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Gordian-Curated Highlights from ASGCT24

May 23, 2024

Reflections on an action-packed week in Baltimore

A college of Gordian employees spending time at a conference. With a logo overlay reading ASGCT Annual Meeting, 20204, Baltimore Maryland.
Seven Gordian Employees posing for a photo at a baseball stadium.

Five Gors descended on Baltimore last week for the 24th American Society for Cell & Gene Therapy Annual Meeting (#ASGCT24). As usual, we came back full of knowledge and inspiration, and thoroughly exhausted.

With thousands of attendees and many speakers and companies, there’s a massive amount of information to process. Following are highlights through the Gordian lens:

Progress Developing Therapies for Prevalent Disease

A number of companies shared promising trial results, including:

  • Sardocor’s phase 1 HFrEF clinical trial using AAV1
  • AskBio’s phase 1 clinical trial using AAV2i8 for congestive heart failure now moving to a phase 2 trial
  • Pacira Biosciences’ AAV2.5 ILR-1a trial in osteoarthritis
  • Korean gene therapy company @ICM Co Ltd’s phase 1 AAV5.2 Nkx3.2 osteoarthritis trial

Trends in AAV Innovation

  • Understanding AAV genomic integrations as both something bad due to off-target effects or potentially good for sustained expression
  • Understanding and engineering inverted terminal repeats (ITRs) – using natural AAVs and not just AAV2 ITRs, looking at the effects of deletion and proximal regions
  • Engineering capsids and promoters to de-target the liver for more specific gene delivery
  • Thinking outside of the box for improvements to AAVs
    Cirsium Biosciences manufacturing AAVs in plants (!?)
    • Regeneron using antibody-conjugated AAVs as a platform

New Knowledge in AAV Manufacturing

  • New innovations in the AAV polishing step of removing empty capsids, with many people using the Sartorius CIM Monolith columns
  • More people are talking about partial AAVs (vectors with truncated genomes)! Spark Therapeutics showed purification of empty, partials, and fulls through oversaturated loading multicolumn AEX. People were excited about the Refeyn SamuxMP mass photometer as the instrument for AAV assays
  • Gordian has noticed vectors with truncated genomes as well, observing variable truncation rates depending on genome length, sequence, and structure. We found that charge detection mass spectrometry (CDMS) shows that prolonged exposure to acidic conditions causes viral genome extrusion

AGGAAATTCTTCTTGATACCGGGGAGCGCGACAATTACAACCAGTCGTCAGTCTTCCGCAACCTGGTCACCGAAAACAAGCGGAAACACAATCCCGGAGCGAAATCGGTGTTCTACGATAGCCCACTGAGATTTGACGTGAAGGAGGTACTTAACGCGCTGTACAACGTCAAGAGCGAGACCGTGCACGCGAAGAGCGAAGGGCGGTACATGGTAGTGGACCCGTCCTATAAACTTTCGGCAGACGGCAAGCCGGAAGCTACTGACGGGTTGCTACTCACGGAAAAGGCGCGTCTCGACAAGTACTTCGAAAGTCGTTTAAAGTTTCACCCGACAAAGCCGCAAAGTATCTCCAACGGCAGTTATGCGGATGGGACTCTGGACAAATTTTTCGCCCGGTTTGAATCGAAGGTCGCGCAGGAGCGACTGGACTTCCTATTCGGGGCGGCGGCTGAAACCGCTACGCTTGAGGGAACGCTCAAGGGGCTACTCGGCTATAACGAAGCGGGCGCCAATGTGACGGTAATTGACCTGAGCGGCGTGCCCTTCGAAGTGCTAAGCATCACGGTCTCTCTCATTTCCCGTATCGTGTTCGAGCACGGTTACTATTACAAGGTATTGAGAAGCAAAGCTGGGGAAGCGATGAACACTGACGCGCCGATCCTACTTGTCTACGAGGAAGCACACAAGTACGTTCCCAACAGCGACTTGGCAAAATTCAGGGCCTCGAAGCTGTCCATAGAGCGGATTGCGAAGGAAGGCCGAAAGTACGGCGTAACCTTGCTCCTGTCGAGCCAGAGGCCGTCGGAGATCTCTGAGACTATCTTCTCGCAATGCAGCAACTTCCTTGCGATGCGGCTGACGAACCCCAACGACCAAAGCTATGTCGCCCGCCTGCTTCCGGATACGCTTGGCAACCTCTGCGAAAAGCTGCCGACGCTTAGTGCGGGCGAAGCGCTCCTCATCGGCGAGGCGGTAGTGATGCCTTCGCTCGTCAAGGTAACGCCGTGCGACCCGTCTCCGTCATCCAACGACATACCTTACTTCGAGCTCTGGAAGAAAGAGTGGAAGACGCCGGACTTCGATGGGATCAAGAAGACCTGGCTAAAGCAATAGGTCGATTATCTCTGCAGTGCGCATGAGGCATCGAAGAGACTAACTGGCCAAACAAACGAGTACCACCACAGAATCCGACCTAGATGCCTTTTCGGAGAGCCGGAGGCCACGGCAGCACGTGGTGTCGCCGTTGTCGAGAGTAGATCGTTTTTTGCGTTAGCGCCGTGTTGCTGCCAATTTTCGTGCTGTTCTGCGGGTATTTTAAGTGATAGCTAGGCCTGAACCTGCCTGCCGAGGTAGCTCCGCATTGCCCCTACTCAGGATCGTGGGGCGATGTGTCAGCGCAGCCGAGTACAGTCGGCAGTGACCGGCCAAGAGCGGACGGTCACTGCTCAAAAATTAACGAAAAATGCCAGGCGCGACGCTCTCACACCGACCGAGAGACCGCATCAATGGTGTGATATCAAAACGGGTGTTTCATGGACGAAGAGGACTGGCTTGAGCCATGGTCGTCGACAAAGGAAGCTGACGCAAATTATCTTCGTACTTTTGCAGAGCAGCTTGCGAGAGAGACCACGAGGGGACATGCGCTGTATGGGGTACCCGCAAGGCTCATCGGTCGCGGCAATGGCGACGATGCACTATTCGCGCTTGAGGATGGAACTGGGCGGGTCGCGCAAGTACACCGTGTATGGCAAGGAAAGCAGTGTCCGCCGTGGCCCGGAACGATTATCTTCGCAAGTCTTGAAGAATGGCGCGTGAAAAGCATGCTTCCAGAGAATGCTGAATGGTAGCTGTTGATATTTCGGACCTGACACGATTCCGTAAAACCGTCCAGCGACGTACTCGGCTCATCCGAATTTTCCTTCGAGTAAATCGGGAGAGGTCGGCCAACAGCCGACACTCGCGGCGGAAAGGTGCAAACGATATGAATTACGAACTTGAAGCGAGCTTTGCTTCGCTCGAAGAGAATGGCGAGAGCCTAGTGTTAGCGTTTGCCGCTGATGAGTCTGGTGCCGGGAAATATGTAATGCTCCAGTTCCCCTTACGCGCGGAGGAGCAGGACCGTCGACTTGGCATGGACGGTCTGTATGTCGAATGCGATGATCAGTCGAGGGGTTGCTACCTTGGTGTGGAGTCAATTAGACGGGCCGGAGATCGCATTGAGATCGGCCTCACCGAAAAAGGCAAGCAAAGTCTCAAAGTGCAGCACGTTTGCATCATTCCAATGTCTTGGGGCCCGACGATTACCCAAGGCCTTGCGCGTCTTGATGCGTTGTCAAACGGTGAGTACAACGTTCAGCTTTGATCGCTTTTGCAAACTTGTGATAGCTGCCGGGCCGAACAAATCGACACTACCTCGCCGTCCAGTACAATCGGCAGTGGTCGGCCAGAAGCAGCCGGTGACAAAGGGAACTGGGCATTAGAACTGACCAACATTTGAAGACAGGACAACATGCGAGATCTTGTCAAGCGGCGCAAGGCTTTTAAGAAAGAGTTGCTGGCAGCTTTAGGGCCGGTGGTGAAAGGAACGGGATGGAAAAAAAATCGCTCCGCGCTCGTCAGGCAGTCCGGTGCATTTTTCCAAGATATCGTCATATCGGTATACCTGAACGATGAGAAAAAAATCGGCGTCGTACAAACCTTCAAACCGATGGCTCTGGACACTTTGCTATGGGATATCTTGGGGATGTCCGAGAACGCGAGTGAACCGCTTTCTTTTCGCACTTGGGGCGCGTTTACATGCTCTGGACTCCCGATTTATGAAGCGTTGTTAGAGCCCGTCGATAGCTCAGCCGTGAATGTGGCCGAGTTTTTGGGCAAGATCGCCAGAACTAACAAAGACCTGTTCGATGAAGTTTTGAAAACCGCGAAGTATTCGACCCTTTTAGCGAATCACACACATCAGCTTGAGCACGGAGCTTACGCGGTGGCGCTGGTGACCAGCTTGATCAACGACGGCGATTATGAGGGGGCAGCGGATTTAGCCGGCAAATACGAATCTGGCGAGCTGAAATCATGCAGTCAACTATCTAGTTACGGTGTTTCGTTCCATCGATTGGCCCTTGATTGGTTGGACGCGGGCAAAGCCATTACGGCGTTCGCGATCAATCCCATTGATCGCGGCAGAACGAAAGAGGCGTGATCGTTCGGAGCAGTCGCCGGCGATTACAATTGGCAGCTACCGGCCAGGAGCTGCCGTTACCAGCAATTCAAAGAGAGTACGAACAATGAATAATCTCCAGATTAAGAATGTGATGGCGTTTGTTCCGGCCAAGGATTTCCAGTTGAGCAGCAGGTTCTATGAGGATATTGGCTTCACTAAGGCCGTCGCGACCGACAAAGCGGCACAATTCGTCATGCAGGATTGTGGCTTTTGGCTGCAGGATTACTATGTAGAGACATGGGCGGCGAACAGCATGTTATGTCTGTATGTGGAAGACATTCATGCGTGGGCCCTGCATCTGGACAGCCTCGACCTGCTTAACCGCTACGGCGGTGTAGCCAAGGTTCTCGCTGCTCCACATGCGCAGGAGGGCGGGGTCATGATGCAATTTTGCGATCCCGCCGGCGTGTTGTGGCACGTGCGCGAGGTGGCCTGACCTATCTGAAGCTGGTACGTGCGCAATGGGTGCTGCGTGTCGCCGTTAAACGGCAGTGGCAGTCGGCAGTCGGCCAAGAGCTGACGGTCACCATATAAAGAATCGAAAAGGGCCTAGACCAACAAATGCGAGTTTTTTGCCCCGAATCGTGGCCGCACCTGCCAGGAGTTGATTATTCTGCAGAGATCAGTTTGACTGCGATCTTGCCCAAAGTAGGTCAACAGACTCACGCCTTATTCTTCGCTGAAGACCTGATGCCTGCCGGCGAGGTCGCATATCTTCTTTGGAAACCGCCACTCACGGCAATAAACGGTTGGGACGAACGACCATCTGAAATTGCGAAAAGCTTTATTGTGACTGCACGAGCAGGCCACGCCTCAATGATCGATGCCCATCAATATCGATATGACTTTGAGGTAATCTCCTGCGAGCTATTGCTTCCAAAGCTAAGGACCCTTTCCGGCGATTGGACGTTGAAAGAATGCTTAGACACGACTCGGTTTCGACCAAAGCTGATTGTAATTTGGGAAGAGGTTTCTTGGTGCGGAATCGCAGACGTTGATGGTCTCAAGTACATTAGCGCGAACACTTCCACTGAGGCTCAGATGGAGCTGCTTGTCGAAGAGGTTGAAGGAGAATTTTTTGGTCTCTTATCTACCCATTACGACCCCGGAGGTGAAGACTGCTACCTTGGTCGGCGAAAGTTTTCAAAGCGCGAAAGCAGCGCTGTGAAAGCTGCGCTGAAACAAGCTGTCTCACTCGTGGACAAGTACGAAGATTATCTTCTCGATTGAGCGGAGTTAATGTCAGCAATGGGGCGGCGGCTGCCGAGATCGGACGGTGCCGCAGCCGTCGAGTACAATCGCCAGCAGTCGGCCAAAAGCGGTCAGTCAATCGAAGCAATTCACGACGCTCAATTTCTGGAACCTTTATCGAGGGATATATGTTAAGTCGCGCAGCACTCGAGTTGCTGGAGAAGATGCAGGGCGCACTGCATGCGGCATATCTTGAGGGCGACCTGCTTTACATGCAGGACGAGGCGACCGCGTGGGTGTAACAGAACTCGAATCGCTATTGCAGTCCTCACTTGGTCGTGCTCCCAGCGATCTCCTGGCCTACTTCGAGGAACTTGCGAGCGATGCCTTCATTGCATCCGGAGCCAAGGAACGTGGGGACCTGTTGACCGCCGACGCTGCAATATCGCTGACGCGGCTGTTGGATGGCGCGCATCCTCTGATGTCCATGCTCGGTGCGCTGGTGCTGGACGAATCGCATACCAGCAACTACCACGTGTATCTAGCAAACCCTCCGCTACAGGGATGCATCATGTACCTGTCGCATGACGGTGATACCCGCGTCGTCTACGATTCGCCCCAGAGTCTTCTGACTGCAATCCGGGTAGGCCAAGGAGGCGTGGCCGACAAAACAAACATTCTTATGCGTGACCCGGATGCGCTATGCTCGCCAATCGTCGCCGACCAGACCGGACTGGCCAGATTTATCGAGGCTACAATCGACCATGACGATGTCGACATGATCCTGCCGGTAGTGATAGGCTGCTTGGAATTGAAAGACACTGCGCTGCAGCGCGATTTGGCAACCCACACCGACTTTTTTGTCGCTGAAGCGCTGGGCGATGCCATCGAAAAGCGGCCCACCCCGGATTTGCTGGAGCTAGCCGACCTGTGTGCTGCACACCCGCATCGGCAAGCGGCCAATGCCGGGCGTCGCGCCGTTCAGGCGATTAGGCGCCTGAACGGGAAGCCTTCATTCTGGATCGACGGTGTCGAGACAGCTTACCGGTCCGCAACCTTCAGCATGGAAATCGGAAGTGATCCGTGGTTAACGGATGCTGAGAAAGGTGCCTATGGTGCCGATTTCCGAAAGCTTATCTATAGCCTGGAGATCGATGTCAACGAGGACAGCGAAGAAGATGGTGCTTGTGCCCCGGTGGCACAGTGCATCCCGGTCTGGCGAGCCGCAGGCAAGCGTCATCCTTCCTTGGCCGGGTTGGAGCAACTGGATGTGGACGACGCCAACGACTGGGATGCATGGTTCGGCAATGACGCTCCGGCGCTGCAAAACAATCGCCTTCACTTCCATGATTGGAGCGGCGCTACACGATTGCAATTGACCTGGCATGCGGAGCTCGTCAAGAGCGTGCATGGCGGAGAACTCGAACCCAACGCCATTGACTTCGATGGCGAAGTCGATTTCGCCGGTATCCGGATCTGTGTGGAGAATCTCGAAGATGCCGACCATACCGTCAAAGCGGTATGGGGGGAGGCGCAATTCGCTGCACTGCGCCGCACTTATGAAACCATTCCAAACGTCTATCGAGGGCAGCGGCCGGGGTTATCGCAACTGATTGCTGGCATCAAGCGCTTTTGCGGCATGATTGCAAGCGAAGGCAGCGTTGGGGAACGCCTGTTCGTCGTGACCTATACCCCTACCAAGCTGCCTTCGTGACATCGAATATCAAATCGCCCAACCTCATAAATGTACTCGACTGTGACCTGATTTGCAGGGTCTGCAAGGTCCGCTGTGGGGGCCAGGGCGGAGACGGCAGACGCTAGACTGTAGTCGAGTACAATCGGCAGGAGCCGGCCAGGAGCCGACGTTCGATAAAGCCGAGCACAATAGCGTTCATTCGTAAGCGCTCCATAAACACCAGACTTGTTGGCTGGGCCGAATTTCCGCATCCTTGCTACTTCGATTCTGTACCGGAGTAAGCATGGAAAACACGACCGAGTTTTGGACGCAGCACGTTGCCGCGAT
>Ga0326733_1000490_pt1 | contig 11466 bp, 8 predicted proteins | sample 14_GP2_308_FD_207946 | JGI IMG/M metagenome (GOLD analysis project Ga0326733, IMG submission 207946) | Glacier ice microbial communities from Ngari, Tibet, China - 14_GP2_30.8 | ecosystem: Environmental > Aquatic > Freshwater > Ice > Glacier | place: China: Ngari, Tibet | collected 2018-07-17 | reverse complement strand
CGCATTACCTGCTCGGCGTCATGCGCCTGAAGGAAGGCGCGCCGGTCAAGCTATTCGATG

• Lukas C. Bachmann and his team at the Salk Institute optimized a method to successfully package and express transcripts for large proteins in AAV through RNA-end joining. This is an important step forward for reliable expression of large proteins in gene therapy.
  • Tomoko Hasegawa and the team at UNC-Chapel Hill tested the efficacy of their novel immunomodulator based on HLA-G in a high-risk corneal transplant model. The results encourage further study in less immune-privileged tissues. Against control, the treated animals suffered no transplant rejection.

Advances in CRISPR Targeting

  • Profluent trained LLMs on 500m proteins and 240k type II Cas effectors to generate novel proteins with comparable on-target activity and improved specificity to SpCas9 (this can be applied to gRNAs and other proteins too)
  • Epitor Therapeutics unveiled CasNano, the smallest known CasEffector date, at just 399 AA
  • Epic Bio presented posters on small yet potent cell type specific activators that can outperform VPR
  • Many talks and posters focused on prime, RNA, and base-editing as approaches to minimize lasting off-target effects in the clinic

Thanks to the organizers, speakers, posters, and all attendees for an incredible meeting. We look forward to ASGCT2025 in New Orleans!

A large crowd of people at the ASGCT Annual Meeting, 2024, Baltimore Maryland.
Closing night party was particularly fun, with incredible food, a live band, and yes, even limbo